We approached the signature Hole 17 on the Danzante Bay Golf Course overlooking the Sea of Cortez in Loreto, Mexico, but without the usual commotion and gusto. Our mission was not to send our ball soaring over the towering cliff from the tee box to the green below but to honor our friend Jean Guthrie in the way she would appreciate.
Jean died after a short illness while we were on vacation at the Villa del Palmar. She was our laughing friend, the one who offered shots of Fireball when we birdied a hole, the one who cajoled her quiet husband Mike to dress up like an elf for Christmas parties, the one who always greeted us with rib-crunching hugs, and the one who raised three sons and made it look easy. We wanted to memorialize her effervescent spirit with her own tee box at the signature hole.
My husband Ken wrote her name on a Titelist golf gall and added a tee from Spurwing Country Club, the club we all belong to in Idaho. We placed the tee on the highest cliff overlooking the tee box and shared a moment of silence. We walked away, knowing a mysterious breeze could come at any moment and move the ball.
Jean Guthrie exploded into our lives riding on vibrant rays of sunshine, illuminating our meandering personal cart paths, tossing shots of adult beverages, hollering at others to join the parade, and refusing to leave until everyone was laughing. Her death brings the final darkness of a star exploding in the night sky, showering us with one last poignant glimmer before extinguishing forever and leaving a void that can’t be filled.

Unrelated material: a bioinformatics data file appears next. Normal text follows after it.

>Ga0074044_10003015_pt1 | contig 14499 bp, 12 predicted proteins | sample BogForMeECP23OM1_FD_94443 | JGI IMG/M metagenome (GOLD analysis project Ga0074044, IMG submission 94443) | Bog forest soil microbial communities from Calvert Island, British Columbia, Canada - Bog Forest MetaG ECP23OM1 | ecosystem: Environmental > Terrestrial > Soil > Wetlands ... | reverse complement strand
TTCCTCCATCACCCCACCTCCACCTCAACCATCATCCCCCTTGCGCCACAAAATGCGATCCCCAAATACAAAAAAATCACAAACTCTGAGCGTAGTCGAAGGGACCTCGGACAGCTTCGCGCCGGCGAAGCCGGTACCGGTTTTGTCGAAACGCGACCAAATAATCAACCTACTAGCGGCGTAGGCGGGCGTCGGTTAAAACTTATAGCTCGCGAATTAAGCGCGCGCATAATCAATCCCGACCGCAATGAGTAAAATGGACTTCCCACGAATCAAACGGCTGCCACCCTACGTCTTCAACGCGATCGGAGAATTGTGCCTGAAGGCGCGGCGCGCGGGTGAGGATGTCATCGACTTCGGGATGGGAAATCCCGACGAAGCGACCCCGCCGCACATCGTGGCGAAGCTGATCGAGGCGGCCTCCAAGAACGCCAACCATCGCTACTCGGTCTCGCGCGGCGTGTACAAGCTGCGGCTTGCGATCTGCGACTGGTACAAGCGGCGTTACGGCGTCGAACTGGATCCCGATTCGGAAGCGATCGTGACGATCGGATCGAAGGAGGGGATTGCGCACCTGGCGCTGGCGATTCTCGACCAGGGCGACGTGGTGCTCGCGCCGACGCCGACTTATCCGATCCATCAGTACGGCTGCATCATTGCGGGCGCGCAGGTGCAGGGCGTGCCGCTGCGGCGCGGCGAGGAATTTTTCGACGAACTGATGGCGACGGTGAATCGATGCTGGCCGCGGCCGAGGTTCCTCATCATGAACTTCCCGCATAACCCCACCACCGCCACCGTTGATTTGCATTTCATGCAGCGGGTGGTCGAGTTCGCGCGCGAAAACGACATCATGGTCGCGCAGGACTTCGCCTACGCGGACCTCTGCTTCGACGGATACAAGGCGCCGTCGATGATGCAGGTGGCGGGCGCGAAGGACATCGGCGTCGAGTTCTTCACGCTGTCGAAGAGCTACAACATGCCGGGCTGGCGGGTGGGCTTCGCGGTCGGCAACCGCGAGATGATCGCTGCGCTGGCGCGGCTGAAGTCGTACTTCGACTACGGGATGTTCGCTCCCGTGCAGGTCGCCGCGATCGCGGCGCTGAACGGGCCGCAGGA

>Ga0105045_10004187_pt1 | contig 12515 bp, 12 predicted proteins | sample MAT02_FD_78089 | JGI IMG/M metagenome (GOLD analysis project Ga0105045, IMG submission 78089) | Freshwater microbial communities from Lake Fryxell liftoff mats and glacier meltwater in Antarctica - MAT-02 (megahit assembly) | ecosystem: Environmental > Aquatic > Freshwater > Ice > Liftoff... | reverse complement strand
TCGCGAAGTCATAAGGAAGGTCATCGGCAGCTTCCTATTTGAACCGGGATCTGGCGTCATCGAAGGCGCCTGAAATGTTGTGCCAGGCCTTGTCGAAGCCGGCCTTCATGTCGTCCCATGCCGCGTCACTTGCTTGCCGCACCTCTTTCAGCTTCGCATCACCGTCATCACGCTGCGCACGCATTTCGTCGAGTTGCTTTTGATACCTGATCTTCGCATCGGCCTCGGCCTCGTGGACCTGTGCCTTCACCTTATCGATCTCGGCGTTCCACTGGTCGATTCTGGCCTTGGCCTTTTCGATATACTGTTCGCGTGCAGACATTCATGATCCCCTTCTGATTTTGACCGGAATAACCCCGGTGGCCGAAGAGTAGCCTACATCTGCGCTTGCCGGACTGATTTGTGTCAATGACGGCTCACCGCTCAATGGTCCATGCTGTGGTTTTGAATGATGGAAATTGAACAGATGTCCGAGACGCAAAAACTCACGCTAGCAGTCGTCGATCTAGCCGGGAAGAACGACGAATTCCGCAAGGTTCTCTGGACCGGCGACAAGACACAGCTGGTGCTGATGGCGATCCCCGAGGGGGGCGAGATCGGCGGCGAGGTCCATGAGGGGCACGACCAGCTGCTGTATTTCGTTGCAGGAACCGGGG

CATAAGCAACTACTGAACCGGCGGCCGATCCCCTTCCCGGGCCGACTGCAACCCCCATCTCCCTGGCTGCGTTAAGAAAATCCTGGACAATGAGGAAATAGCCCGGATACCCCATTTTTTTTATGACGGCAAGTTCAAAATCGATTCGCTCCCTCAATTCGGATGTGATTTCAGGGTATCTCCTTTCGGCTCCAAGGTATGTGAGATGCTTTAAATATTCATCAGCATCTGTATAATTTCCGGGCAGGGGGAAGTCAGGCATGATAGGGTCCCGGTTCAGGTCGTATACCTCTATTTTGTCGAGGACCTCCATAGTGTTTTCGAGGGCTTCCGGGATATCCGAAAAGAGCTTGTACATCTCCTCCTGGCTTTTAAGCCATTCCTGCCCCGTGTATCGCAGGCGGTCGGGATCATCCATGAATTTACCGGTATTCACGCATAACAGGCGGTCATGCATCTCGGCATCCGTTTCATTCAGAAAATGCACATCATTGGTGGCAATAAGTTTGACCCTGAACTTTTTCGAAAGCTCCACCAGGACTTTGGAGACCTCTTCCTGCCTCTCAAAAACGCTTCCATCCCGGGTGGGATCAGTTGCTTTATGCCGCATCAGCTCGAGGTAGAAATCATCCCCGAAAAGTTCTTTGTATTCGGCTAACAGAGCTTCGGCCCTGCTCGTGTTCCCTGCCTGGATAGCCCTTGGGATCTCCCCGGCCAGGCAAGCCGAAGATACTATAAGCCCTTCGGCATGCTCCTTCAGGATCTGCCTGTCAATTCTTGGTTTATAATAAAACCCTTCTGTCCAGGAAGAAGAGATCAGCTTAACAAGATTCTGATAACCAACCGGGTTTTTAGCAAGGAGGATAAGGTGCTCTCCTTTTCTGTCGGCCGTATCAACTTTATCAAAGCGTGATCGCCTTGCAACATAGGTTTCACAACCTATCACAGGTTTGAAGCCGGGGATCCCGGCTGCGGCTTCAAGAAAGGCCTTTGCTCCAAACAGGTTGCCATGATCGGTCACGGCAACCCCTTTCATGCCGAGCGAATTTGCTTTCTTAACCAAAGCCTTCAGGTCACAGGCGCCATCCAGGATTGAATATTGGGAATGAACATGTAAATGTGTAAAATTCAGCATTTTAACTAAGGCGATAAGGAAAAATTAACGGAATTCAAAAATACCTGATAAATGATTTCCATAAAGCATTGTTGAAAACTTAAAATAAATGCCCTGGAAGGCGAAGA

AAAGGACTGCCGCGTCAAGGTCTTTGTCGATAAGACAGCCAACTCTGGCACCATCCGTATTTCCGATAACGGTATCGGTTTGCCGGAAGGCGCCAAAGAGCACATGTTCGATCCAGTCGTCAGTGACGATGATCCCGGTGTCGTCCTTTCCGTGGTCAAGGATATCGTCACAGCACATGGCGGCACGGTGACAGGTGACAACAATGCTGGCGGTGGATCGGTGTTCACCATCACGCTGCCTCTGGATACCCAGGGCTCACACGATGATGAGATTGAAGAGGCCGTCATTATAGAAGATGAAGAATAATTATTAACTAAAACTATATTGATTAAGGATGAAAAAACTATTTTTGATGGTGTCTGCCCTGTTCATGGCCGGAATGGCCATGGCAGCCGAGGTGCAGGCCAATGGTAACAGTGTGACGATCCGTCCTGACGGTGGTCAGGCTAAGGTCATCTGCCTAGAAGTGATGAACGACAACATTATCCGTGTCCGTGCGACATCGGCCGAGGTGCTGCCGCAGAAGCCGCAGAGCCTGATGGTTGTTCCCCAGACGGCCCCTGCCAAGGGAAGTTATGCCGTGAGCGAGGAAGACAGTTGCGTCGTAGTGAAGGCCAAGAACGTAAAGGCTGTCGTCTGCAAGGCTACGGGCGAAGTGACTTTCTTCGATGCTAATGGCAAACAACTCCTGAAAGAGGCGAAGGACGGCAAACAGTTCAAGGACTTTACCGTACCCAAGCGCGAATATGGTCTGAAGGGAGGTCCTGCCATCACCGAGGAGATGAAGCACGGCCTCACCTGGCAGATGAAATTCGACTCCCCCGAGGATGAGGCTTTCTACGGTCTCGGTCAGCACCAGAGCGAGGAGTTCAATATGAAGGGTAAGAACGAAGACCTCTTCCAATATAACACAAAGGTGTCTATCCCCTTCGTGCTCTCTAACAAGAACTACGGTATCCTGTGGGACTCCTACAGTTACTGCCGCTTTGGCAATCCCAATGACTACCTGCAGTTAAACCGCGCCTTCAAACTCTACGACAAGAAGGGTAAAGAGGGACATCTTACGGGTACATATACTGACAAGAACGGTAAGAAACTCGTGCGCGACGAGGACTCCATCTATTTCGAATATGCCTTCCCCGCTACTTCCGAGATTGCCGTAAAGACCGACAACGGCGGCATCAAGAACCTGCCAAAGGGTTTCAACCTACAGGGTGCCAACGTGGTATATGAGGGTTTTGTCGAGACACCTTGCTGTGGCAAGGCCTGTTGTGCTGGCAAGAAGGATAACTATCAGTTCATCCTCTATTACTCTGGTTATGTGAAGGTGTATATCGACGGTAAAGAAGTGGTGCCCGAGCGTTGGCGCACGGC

Jean possessed the gift of joy; she was exuberant, positive, infectious, beautiful, independent and adventurous. She loved life, and she loved her family. She met Mike Guthrie in college, and they created the powerful team known as Jean-and-Mike. They established successful businesses, raised three sons, and traveled the world, toting golf bags along with Jean’s energetic optimism to balance Mike’s dry wit.
During the last few years, Jean’s active life took on an accelerated pace. She went to Turkey alone to join friends, she moved to Idaho, cared for her ailing sister, divided her time between Idaho and Palm Desert, California, and she organized a golf excursion with Mike to play major courses throughout the south. Her latest adventure came just two weeks before her death when Mike and she took their sons and their partners on a week-long trip to Hawaii. She lived life to the fullest until suddenly her life was over before we could play another round.
Knowing Jean was a privilege. We’ve shared golf games where laughter exceeded any serious decorum. We’ve dined at each other’s homes, escaped for a weekend at a mountain cabin, and enjoyed a day-long tour of Idaho’s wine country. Through it all, we never suspected she would die at age 67. Not Jean. Not the force behind the smile. The untimely end to such a vivacious, spirited woman proves life isn’t fair, and abundant laughter is balanced with profound pain.
The world is less bright without Jean, but she would want us to go play, aim for the birdie, and toast her with shots. So for Jean, we’ll wipe our tears and try to live and laugh without her; but we’ll never forget. Farewell, our funny, feisty, and fabulous friend. We’ll talk again when we return to Loreto.